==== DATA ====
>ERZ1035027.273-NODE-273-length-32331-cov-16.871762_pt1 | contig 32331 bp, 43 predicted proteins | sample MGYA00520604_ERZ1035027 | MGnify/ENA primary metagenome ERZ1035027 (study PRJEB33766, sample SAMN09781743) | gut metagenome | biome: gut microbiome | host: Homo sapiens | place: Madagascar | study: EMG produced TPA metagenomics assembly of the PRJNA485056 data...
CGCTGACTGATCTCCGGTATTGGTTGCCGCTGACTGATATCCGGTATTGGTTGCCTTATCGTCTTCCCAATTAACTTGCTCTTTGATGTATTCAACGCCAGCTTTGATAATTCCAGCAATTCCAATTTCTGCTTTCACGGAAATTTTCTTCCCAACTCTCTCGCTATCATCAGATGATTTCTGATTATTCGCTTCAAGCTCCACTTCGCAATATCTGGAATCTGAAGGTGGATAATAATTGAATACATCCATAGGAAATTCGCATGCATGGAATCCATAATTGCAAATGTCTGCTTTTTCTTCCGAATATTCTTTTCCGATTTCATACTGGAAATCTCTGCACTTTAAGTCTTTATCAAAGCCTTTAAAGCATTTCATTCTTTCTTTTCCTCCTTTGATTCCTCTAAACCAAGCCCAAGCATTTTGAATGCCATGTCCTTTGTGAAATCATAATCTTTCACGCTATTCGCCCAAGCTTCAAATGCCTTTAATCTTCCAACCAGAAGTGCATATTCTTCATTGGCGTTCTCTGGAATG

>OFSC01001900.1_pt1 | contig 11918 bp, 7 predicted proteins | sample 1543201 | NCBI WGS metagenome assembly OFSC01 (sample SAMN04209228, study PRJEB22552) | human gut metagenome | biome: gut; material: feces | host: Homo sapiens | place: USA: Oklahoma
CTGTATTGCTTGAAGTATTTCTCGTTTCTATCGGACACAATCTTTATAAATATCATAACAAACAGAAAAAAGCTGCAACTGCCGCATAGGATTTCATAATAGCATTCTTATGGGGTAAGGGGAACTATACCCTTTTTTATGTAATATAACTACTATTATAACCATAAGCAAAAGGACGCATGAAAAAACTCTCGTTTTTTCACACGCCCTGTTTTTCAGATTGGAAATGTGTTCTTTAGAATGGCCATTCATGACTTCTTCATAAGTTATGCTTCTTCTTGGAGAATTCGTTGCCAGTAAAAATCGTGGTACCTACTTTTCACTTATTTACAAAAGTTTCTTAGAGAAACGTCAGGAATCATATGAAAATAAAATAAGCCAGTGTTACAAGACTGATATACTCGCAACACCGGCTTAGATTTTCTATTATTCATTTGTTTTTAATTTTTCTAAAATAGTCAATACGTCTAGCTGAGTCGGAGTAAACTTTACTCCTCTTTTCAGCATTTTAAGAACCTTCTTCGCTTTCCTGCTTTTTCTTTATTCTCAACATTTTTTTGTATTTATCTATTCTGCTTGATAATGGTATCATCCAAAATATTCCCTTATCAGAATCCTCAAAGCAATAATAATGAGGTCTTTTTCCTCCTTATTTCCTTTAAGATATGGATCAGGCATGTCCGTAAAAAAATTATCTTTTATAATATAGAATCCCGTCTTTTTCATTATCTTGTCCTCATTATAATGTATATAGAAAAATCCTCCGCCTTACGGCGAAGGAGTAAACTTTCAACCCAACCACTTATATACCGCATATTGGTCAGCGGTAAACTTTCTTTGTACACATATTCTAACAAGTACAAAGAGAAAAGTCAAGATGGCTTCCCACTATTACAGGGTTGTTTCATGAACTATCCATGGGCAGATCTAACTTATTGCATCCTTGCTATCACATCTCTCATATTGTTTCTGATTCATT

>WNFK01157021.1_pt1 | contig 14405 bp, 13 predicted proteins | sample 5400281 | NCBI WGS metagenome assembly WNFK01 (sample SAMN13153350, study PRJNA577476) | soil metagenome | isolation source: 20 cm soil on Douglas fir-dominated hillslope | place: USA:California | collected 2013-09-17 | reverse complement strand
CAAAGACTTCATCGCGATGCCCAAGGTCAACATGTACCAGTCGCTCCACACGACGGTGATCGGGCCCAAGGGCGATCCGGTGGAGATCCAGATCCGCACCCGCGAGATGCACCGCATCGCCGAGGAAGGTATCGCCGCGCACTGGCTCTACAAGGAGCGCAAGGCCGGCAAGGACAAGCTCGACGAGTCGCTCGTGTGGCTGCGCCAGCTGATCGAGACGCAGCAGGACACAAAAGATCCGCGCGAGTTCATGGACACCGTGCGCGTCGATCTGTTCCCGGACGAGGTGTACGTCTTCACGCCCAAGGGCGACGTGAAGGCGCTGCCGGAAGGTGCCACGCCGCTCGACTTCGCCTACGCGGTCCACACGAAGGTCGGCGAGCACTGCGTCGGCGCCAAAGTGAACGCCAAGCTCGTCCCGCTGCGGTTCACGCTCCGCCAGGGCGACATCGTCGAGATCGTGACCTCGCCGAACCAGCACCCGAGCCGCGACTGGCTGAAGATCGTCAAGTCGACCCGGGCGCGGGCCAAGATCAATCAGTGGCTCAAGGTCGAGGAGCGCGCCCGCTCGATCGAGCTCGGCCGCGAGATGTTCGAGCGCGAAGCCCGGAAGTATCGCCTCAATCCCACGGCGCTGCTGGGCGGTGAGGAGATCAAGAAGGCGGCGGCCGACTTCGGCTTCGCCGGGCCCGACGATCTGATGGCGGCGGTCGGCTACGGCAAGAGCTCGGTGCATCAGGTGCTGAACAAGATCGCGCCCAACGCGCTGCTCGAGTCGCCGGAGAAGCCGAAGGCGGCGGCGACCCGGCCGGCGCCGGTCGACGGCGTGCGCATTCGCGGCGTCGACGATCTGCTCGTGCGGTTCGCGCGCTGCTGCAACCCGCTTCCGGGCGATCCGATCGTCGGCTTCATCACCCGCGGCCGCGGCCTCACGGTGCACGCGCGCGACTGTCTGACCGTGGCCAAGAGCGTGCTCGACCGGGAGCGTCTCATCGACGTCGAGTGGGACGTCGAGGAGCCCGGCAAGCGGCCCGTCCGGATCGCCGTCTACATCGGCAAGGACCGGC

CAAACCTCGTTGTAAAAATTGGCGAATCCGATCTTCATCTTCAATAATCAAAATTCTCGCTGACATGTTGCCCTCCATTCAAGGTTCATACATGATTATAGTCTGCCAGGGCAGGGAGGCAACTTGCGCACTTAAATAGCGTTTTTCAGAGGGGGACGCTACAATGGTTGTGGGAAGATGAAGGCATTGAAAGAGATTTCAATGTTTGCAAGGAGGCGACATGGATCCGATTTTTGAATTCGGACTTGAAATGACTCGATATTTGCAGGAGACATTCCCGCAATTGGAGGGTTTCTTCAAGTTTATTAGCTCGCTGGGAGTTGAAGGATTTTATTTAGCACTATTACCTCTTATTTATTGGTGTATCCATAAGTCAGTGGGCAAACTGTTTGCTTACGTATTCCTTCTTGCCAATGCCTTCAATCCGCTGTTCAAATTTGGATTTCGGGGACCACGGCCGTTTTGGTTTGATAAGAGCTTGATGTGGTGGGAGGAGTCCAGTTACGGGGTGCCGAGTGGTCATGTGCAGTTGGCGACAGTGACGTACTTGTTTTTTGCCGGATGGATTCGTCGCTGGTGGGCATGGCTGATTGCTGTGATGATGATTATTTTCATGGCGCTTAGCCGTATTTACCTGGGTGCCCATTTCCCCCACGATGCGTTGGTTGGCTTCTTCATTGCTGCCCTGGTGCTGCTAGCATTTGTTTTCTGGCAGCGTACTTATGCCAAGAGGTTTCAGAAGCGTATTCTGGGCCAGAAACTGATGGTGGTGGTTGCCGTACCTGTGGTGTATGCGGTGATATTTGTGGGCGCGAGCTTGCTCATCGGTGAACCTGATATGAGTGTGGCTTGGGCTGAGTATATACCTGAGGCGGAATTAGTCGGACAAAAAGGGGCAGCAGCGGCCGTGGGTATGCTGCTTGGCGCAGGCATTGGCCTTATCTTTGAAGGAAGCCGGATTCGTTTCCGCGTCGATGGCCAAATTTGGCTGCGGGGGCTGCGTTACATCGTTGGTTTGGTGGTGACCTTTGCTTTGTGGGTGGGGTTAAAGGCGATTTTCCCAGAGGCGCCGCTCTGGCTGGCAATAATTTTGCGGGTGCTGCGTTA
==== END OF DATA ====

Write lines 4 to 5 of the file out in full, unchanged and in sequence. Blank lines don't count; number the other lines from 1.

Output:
CTGTATTGCTTGAAGTATTTCTCGTTTCTATCGGACACAATCTTTATAAATATCATAACAAACAGAAAAAAGCTGCAACTGCCGCATAGGATTTCATAATAGCATTCTTATGGGGTAAGGGGAACTATACCCTTTTTTATGTAATATAACTACTATTATAACCATAAGCAAAAGGACGCATGAAAAAACTCTCGTTTTTTCACACGCCCTGTTTTTCAGATTGGAAATGTGTTCTTTAGAATGGCCATTCATGACTTCTTCATAAGTTATGCTTCTTCTTGGAGAATTCGTTGCCAGTAAAAATCGTGGTACCTACTTTTCACTTATTTACAAAAGTTTCTTAGAGAAACGTCAGGAATCATATGAAAATAAAATAAGCCAGTGTTACAAGACTGATATACTCGCAACACCGGCTTAGATTTTCTATTATTCATTTGTTTTTAATTTTTCTAAAATAGTCAATACGTCTAGCTGAGTCGGAGTAAACTTTACTCCTCTTTTCAGCATTTTAAGAACCTTCTTCGCTTTCCTGCTTTTTCTTTATTCTCAACATTTTTTTGTATTTATCTATTCTGCTTGATAATGGTATCATCCAAAATATTCCCTTATCAGAATCCTCAAAGCAATAATAATGAGGTCTTTTTCCTCCTTATTTCCTTTAAGATATGGATCAGGCATGTCCGTAAAAAAATTATCTTTTATAATATAGAATCCCGTCTTTTTCATTATCTTGTCCTCATTATAATGTATATAGAAAAATCCTCCGCCTTACGGCGAAGGAGTAAACTTTCAACCCAACCACTTATATACCGCATATTGGTCAGCGGTAAACTTTCTTTGTACACATATTCTAACAAGTACAAAGAGAAAAGTCAAGATGGCTTCCCACTATTACAGGGTTGTTTCATGAACTATCCATGGGCAGATCTAACTTATTGCATCCTTGCTATCACATCTCTCATATTGTTTCTGATTCATT

>WNFK01157021.1_pt1 | contig 14405 bp, 13 predicted proteins | sample 5400281 | NCBI WGS metagenome assembly WNFK01 (sample SAMN13153350, study PRJNA577476) | soil metagenome | isolation source: 20 cm soil on Douglas fir-dominated hillslope | place: USA:California | collected 2013-09-17 | reverse complement strand